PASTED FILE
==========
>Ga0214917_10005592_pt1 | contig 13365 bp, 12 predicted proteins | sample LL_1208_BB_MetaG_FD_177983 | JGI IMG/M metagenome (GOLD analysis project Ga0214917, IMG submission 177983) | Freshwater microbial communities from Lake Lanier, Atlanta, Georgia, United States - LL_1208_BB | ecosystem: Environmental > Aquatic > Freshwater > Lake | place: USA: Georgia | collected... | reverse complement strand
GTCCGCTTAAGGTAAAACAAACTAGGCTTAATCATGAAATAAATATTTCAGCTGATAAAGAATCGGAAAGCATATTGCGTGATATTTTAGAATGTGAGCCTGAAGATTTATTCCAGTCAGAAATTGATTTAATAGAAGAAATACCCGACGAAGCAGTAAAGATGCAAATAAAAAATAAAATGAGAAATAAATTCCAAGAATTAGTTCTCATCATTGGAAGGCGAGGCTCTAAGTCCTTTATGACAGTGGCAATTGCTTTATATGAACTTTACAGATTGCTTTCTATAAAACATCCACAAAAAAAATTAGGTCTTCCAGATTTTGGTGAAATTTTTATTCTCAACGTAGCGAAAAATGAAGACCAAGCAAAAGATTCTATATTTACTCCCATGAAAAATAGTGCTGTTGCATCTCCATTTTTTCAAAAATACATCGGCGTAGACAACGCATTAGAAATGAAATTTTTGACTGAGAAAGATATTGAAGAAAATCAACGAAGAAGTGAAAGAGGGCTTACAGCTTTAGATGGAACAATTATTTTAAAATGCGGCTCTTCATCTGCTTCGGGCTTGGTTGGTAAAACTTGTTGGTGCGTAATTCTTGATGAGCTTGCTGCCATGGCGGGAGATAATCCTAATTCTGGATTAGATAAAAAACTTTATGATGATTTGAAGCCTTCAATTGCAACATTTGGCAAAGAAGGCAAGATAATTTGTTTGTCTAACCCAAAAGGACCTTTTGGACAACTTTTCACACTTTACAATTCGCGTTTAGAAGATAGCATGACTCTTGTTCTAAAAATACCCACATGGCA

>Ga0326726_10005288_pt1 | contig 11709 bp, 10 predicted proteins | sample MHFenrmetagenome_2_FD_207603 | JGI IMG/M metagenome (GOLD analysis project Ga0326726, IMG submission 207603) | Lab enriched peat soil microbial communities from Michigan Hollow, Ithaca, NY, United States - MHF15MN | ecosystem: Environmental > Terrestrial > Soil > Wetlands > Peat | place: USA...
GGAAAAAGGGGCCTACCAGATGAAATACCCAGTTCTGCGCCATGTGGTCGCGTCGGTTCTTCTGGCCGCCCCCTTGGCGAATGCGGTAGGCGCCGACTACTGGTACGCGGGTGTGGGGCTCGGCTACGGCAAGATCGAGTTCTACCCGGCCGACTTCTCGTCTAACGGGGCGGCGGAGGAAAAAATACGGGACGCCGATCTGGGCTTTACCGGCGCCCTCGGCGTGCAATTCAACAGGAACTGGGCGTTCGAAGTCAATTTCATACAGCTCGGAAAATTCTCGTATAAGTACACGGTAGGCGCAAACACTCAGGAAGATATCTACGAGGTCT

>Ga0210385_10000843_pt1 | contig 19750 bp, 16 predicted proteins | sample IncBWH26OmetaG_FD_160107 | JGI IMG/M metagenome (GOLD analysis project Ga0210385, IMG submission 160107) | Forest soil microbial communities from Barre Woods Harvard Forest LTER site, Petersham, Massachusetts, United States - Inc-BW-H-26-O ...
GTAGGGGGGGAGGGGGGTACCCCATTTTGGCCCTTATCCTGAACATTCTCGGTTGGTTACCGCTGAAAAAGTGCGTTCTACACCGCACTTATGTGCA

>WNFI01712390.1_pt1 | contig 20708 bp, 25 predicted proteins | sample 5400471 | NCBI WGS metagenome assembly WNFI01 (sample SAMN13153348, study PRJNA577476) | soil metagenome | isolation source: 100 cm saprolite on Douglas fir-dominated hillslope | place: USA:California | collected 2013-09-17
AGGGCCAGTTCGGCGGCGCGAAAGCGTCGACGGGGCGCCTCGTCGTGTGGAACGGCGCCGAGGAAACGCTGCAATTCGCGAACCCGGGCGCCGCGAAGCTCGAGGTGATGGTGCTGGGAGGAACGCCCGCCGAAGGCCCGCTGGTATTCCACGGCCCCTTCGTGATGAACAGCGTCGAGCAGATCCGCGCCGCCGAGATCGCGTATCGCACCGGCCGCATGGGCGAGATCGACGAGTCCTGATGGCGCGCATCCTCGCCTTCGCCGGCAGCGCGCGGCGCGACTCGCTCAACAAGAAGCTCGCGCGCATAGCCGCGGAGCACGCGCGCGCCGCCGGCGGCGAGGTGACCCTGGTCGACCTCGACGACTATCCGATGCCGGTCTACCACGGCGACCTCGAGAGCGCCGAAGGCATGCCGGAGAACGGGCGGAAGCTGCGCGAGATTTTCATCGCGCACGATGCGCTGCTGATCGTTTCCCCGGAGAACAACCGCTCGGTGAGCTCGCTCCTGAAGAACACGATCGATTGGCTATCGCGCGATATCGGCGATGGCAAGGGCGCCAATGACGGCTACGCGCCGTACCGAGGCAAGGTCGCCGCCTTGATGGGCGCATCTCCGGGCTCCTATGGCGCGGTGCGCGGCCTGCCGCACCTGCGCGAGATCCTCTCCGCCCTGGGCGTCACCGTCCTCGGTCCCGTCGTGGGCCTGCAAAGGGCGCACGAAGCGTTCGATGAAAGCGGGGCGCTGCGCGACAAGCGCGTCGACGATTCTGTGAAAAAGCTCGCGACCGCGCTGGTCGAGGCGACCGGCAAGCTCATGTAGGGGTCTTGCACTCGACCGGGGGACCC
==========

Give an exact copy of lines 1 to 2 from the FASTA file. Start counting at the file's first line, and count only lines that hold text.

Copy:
>Ga0214917_10005592_pt1 | contig 13365 bp, 12 predicted proteins | sample LL_1208_BB_MetaG_FD_177983 | JGI IMG/M metagenome (GOLD analysis project Ga0214917, IMG submission 177983) | Freshwater microbial communities from Lake Lanier, Atlanta, Georgia, United States - LL_1208_BB | ecosystem: Environmental > Aquatic > Freshwater > Lake | place: USA: Georgia | collected... | reverse complement strand
GTCCGCTTAAGGTAAAACAAACTAGGCTTAATCATGAAATAAATATTTCAGCTGATAAAGAATCGGAAAGCATATTGCGTGATATTTTAGAATGTGAGCCTGAAGATTTATTCCAGTCAGAAATTGATTTAATAGAAGAAATACCCGACGAAGCAGTAAAGATGCAAATAAAAAATAAAATGAGAAATAAATTCCAAGAATTAGTTCTCATCATTGGAAGGCGAGGCTCTAAGTCCTTTATGACAGTGGCAATTGCTTTATATGAACTTTACAGATTGCTTTCTATAAAACATCCACAAAAAAAATTAGGTCTTCCAGATTTTGGTGAAATTTTTATTCTCAACGTAGCGAAAAATGAAGACCAAGCAAAAGATTCTATATTTACTCCCATGAAAAATAGTGCTGTTGCATCTCCATTTTTTCAAAAATACATCGGCGTAGACAACGCATTAGAAATGAAATTTTTGACTGAGAAAGATATTGAAGAAAATCAACGAAGAAGTGAAAGAGGGCTTACAGCTTTAGATGGAACAATTATTTTAAAATGCGGCTCTTCATCTGCTTCGGGCTTGGTTGGTAAAACTTGTTGGTGCGTAATTCTTGATGAGCTTGCTGCCATGGCGGGAGATAATCCTAATTCTGGATTAGATAAAAAACTTTATGATGATTTGAAGCCTTCAATTGCAACATTTGGCAAAGAAGGCAAGATAATTTGTTTGTCTAACCCAAAAGGACCTTTTGGACAACTTTTCACACTTTACAATTCGCGTTTAGAAGATAGCATGACTCTTGTTCTAAAAATACCCACATGGCA